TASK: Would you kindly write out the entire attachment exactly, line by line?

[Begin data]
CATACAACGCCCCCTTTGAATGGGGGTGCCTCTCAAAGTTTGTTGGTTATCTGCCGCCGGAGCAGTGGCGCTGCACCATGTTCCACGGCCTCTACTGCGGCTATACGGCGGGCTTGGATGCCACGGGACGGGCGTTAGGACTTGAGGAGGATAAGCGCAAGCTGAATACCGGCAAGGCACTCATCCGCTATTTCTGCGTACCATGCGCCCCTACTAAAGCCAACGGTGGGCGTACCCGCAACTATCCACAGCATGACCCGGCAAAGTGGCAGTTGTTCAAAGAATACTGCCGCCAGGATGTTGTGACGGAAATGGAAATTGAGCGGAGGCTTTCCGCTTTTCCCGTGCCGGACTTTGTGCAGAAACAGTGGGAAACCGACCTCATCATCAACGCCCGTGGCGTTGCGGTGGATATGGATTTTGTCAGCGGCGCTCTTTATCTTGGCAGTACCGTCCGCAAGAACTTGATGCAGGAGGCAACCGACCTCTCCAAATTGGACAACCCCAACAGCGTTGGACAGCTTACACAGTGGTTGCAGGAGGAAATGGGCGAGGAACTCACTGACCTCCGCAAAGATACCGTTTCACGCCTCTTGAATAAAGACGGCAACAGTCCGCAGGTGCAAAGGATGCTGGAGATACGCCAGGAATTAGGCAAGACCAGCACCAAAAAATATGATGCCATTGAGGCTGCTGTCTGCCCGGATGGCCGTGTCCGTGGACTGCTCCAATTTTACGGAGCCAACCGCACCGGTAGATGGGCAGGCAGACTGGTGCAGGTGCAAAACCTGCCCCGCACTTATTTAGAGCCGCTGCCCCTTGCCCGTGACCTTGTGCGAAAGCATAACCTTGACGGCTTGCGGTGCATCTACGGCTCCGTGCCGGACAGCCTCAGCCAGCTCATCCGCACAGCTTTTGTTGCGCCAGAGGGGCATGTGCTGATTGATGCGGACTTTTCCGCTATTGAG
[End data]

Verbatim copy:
CATACAACGCCCCCTTTGAATGGGGGTGCCTCTCAAAGTTTGTTGGTTATCTGCCGCCGGAGCAGTGGCGCTGCACCATGTTCCACGGCCTCTACTGCGGCTATACGGCGGGCTTGGATGCCACGGGACGGGCGTTAGGACTTGAGGAGGATAAGCGCAAGCTGAATACCGGCAAGGCACTCATCCGCTATTTCTGCGTACCATGCGCCCCTACTAAAGCCAACGGTGGGCGTACCCGCAACTATCCACAGCATGACCCGGCAAAGTGGCAGTTGTTCAAAGAATACTGCCGCCAGGATGTTGTGACGGAAATGGAAATTGAGCGGAGGCTTTCCGCTTTTCCCGTGCCGGACTTTGTGCAGAAACAGTGGGAAACCGACCTCATCATCAACGCCCGTGGCGTTGCGGTGGATATGGATTTTGTCAGCGGCGCTCTTTATCTTGGCAGTACCGTCCGCAAGAACTTGATGCAGGAGGCAACCGACCTCTCCAAATTGGACAACCCCAACAGCGTTGGACAGCTTACACAGTGGTTGCAGGAGGAAATGGGCGAGGAACTCACTGACCTCCGCAAAGATACCGTTTCACGCCTCTTGAATAAAGACGGCAACAGTCCGCAGGTGCAAAGGATGCTGGAGATACGCCAGGAATTAGGCAAGACCAGCACCAAAAAATATGATGCCATTGAGGCTGCTGTCTGCCCGGATGGCCGTGTCCGTGGACTGCTCCAATTTTACGGAGCCAACCGCACCGGTAGATGGGCAGGCAGACTGGTGCAGGTGCAAAACCTGCCCCGCACTTATTTAGAGCCGCTGCCCCTTGCCCGTGACCTTGTGCGAAAGCATAACCTTGACGGCTTGCGGTGCATCTACGGCTCCGTGCCGGACAGCCTCAGCCAGCTCATCCGCACAGCTTTTGTTGCGCCAGAGGGGCATGTGCTGATTGATGCGGACTTTTCCGCTATTGAG